SCRIPTURE – John 20:1-18 – Early on the first day of the week, while it was still dark, Mary Magdalene came to the tomb and saw that the stone had been removed from the tomb. So she ran and went to Simon Peter and the other disciple, the one whom Jesus loved, and said to them, “They have taken the Lord out of the tomb, and we do not know where they have laid him.” Then Peter and the other disciple set out and went toward the tomb. The two were running together, but the other disciple outran Peter and reached the tomb first. He bent down to look in and saw the linen wrappings lying there, but he did not go in. Then Simon Peter came, following him, and went into the tomb. He saw the linen wrappings lying there, and the cloth that had been on Jesus’ head, not lying with the linen wrappings but rolled up in a place by itself. Then the other disciple, who reached the tomb first, also went in, and he saw and believed; for as yet they did not understand the scripture, that he must rise from the dead. Then the disciples returned to their home
But Mary stood weeping outside the tomb. As she wept, she bent over to look into the tomb; and she saw two angels in white, sitting where the body of Jesus had been lying, one at the head and the other at the feet. They said to her, “Woman, why are you weeping?” She said to them, “They have taken away my Lord, and I do not know where they have laid him.” When she had said this, she turned around and saw Jesus standing there, but she did not know that it was Jesus. Jesus said to her, “Woman, why are you weeping? Whom are you looking for?” Supposing him to be the gardener, she said to him, “Sir, if you have carried him away, tell me where you have laid him, and I will take him away.” Jesus said to her, “Mary!” She turned and said to him in Hebrew, “Rabbouni!” (which means Teacher). Jesus said to her, “Do not hold on to me, because I have not yet ascended to the Father. But go to my brothers and say to them, ‘I am ascending to my Father and your Father, to my God and your God.’” Mary Magdalene went and announced to the disciples, “I have seen the Lord”; and she told them that he had said these things to her.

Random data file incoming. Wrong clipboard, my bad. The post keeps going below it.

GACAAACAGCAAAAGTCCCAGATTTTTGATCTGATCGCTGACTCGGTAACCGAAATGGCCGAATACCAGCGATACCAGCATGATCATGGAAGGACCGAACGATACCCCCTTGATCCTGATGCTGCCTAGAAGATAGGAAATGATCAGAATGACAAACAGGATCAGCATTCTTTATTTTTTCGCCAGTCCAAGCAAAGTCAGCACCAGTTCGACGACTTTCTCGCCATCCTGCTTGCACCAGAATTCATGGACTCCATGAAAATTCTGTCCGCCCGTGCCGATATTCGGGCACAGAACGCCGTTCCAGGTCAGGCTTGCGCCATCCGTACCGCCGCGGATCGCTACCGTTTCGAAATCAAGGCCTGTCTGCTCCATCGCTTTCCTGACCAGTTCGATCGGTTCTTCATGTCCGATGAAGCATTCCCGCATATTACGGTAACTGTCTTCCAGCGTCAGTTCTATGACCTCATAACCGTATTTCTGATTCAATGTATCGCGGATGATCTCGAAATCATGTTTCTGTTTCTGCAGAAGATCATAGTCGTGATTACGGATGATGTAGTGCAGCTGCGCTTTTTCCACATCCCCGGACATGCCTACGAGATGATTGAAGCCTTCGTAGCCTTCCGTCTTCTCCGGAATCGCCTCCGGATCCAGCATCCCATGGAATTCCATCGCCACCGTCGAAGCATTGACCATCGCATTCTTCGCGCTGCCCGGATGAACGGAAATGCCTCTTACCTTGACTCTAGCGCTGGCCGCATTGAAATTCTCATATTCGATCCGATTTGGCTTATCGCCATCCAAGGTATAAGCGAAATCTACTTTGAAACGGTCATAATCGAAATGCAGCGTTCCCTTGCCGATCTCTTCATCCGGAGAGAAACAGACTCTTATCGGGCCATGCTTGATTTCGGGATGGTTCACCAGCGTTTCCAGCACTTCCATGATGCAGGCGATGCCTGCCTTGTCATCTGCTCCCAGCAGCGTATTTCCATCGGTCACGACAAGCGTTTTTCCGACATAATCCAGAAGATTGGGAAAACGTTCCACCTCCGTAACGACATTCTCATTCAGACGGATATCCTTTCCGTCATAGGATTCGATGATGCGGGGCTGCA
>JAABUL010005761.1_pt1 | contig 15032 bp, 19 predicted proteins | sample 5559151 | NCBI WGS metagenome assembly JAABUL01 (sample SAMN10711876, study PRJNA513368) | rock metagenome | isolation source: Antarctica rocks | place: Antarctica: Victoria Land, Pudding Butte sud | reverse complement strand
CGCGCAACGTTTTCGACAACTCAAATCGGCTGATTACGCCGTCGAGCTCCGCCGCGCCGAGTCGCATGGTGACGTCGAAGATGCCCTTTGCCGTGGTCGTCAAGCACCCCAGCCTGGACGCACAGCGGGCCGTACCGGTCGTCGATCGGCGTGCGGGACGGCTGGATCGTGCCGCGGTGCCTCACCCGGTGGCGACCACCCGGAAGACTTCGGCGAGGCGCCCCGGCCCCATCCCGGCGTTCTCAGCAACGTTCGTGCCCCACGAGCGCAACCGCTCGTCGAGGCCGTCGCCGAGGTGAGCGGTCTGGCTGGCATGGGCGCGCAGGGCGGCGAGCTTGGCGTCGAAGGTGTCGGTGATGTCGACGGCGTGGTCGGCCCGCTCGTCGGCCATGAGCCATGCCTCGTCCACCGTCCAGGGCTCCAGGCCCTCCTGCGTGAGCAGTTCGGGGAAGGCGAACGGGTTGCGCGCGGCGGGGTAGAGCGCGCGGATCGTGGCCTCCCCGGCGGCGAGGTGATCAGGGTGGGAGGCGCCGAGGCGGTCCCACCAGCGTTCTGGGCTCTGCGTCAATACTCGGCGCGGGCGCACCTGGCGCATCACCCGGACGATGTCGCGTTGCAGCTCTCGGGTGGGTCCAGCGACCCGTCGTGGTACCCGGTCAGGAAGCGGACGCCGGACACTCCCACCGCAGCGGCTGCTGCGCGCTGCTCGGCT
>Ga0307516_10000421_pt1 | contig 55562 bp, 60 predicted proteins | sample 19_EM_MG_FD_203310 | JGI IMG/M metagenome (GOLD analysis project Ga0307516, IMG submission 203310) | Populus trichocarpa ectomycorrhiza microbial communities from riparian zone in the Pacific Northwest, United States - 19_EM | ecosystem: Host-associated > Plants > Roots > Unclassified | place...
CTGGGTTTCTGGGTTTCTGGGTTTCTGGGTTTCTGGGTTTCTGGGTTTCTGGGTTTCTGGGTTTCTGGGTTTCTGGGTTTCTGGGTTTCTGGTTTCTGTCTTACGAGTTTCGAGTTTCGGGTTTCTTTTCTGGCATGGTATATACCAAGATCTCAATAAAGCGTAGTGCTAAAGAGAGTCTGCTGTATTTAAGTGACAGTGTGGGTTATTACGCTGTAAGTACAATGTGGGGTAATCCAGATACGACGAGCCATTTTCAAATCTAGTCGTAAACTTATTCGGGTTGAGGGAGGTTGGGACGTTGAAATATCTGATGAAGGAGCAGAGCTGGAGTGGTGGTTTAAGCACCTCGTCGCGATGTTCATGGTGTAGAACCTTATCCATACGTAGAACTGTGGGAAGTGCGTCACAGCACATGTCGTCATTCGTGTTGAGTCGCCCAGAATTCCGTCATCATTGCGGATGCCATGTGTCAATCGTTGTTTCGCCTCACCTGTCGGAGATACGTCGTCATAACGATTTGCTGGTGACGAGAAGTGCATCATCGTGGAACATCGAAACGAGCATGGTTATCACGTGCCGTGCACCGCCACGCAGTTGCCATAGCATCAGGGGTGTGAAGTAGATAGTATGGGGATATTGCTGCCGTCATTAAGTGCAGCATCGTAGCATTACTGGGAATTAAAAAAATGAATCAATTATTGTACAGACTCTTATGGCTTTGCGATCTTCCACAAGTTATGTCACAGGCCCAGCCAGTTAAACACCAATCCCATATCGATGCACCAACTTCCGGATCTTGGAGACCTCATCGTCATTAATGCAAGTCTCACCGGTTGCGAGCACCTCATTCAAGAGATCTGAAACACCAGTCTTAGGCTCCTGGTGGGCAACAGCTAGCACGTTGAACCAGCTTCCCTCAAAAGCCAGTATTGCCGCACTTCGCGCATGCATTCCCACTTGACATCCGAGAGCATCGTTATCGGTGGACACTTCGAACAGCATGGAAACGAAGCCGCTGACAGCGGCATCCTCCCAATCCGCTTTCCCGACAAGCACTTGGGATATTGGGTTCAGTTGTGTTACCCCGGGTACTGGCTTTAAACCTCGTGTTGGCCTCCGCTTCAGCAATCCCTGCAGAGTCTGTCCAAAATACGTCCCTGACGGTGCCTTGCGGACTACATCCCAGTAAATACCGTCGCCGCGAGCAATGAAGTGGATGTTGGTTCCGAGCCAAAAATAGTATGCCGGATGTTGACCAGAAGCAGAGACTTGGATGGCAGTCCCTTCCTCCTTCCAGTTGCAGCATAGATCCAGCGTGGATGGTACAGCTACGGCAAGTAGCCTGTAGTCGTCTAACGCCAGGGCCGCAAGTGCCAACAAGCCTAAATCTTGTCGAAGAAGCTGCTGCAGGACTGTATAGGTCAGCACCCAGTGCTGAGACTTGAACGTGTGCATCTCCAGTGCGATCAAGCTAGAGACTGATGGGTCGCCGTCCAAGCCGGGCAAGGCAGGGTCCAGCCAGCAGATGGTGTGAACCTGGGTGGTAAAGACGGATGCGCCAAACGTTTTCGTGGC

Easter: Yes or No?
April 20, 2014
It’s finally Easter! I don’t know whether I’m more excited, relieved, or exhausted. It feels like Lent went on forever this year. Way back six weeks ago, when we started Lent, it was cold and snowy and dreary. And as we finished Lent this past week, it was still cold and snowy and dreary. Maybe Lent has felt like it was a year long because in these last six weeks we’ve experienced all four seasons. But now it’s spring, and hopefully it’s here to stay! I hope your journey to Easter this year has been a meaningful one. Whether you’ve been here 51 Sundays or no Sundays since last Easter, we’re really glad you are here.
But not everyone is here. This is the biggest day for church attendance all year and the second-biggest Sunday for prayer behind the Sunday before the national championship game, and yet there are still folks who stayed home. Maybe they feel church doesn’t have anything to offer them, that the story we just read doesn’t apply to them, and that the God we claim to worship isn’t interested in them. Maybe they don’t believe in God because they think God is behind all the bad things that are happening in the world right now. That’s OK, I don’t believe in that kind of God, either.
That happens a lot, though, doesn’t it? We preached a sermon series earlier this year on some of the Christian clichés we should avoid, things like “Everything happens for a reason” and “God doesn’t give us more than we can handle,” because those kinds of statements end up painting a very unflattering and inaccurate picture of God. They imply that God is some sort of controlling manipulator, causing bad things to happen in order to teach us lessons. Who would want to worship someone like that?